A: Oh, it floats. I mean, one month it might be a certain song, the next month it might be another one, or next month might be another. The song right now, probably, that I like to do the most is the song Chasing Cars by Snow Patrol. That’s a good one. I enjoy doing that song. I also enjoy We Are Young by fun. I do have some older songs I enjoy; New York, New York was one of them by Frank Sinatra. And, I enjoy doing a song called Bodies by Drowning Pool. It’s a little different than all the other songs. And, I will do the song Be Our Guest from Beauty and the Beast. I have a pretty large repertoire of songs.

Q: Crowd pleasers?

A: Yeah, yeah. Right now, I’m kind of stuck in a certain group of songs. I have probably 10 to 20 songs that I will do every week. And whereas if I were to do my repertoire, I would have 10 to 20 songs, maybe every four weeks or so. Yeah, it would be a lot different because I would be doing double songs. I mean, I guess maybe I’m tired of looking up songs. I can just go in and say, obviously this, that’s what I’m going to do tonight and not worry about it.

Q: What does it mean to you to have that kind of weekly karaoke routine?

A: I wasn’t always that way back when I started going to Crunchy’s. I would go one night, and then after maybe a year or two I started going two nights. And then after maybe seven or eight years, I started doing three nights and I’ve been doing three nights ever since then. And the reason being is that there are different people there every night. It’s not like you go and you see the same people in the audience every night. It’s different folks every night, which I can understand. College kids probably can’t afford to go every night, you know?

Q: Do you think this is kind of a tradition that will extend for the near future? Or do you think you’ll continue doing your karaoke tradition?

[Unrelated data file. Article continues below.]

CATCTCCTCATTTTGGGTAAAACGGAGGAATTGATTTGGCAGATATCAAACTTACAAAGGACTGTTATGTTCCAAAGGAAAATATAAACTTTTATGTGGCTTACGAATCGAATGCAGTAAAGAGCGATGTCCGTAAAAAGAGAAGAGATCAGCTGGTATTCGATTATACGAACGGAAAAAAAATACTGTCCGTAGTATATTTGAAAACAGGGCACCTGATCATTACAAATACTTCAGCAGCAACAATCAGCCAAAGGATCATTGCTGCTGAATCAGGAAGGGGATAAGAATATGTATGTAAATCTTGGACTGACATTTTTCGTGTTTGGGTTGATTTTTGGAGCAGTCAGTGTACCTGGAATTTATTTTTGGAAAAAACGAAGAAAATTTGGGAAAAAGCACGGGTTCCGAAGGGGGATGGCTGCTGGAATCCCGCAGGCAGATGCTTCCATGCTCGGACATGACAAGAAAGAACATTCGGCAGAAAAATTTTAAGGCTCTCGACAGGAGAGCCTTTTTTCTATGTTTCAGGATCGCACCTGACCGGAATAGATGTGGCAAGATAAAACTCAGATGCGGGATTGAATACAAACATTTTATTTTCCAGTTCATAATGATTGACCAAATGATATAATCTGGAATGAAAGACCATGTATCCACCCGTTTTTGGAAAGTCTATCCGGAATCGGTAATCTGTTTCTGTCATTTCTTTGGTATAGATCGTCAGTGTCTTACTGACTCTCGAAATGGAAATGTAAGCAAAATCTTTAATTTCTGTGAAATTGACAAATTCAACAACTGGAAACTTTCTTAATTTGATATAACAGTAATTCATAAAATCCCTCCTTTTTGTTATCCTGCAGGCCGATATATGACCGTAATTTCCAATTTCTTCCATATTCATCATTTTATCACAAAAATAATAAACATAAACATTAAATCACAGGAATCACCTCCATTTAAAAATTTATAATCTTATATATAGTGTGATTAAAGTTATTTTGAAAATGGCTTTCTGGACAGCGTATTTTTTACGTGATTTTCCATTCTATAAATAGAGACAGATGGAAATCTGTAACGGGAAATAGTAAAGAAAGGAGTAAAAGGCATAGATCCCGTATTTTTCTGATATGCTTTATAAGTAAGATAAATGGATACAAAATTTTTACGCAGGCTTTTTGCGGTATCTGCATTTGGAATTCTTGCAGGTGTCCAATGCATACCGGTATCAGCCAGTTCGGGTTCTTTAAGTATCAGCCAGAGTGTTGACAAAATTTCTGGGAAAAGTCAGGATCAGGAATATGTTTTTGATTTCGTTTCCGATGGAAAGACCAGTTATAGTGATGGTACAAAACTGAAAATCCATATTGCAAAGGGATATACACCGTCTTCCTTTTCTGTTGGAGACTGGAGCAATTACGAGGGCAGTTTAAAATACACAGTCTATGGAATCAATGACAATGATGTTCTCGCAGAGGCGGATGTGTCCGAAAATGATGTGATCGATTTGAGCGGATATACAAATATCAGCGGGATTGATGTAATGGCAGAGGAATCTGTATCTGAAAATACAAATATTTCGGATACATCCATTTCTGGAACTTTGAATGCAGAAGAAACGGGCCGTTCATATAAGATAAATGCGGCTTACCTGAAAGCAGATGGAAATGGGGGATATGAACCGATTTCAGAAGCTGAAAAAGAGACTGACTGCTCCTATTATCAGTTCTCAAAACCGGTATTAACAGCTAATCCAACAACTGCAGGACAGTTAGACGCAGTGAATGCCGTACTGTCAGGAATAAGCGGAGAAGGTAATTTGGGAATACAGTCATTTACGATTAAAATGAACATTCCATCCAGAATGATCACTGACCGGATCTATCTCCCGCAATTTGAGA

A: I probably will up until I’m laid in my grave. I’ll die with a microphone right in front of my mouth. 

Q: So where did you start off doing karaoke? Was it in the area?

A: Oh yeah, it was in Lansing. I lived over on the West side of town and in some apartments. And the closest bar to the apartments was a bar called the Colonial Bar, which I don’t know if you’re familiar with Lansing or not, but it was sort of on the corner of Martin Luther King Boulevard and Holmes Road. Anyway, it was right on the corner there. 

Q: Have you been in the Lansing area for your whole life?

A: Yeah, I grew up around here. I grew up on a little farm on a corner of, well, not far from the corner of Lake Lansing Road and West Road, up over near the Eastwood Town Center. Yes. Not very far from there. That was all farmland when I grew up. No, there was no malls or no Meijer’s or any of those stores over there. But it was all farms, not big barns, but small farms. And my dad had a forty seven acre farm, and that’s how I grew up.

Q: How did you like working on the farm as a young kid?

A: I liked it enough to know that I didn’t want to be a farmer. You get up too early in the morning and go to bed too early at night, I think.

Q: What would you say your favorite Crunchy’s memory is if you could pick one? 

A: I had a night where we were doing karaoke, and I always enjoy compliments and the people that come up and give me compliments. I don’t remember what night it was necessarily, but a couple of people came up and told me how they enjoyed my singing. I appreciate compliments like that. I may not know who they are, which generally I don’t, but I appreciate when people take the effort to come up and tell you how good you are. Maybe it’s my age or whatever, you know, saying that they enjoy it. But it’s fun.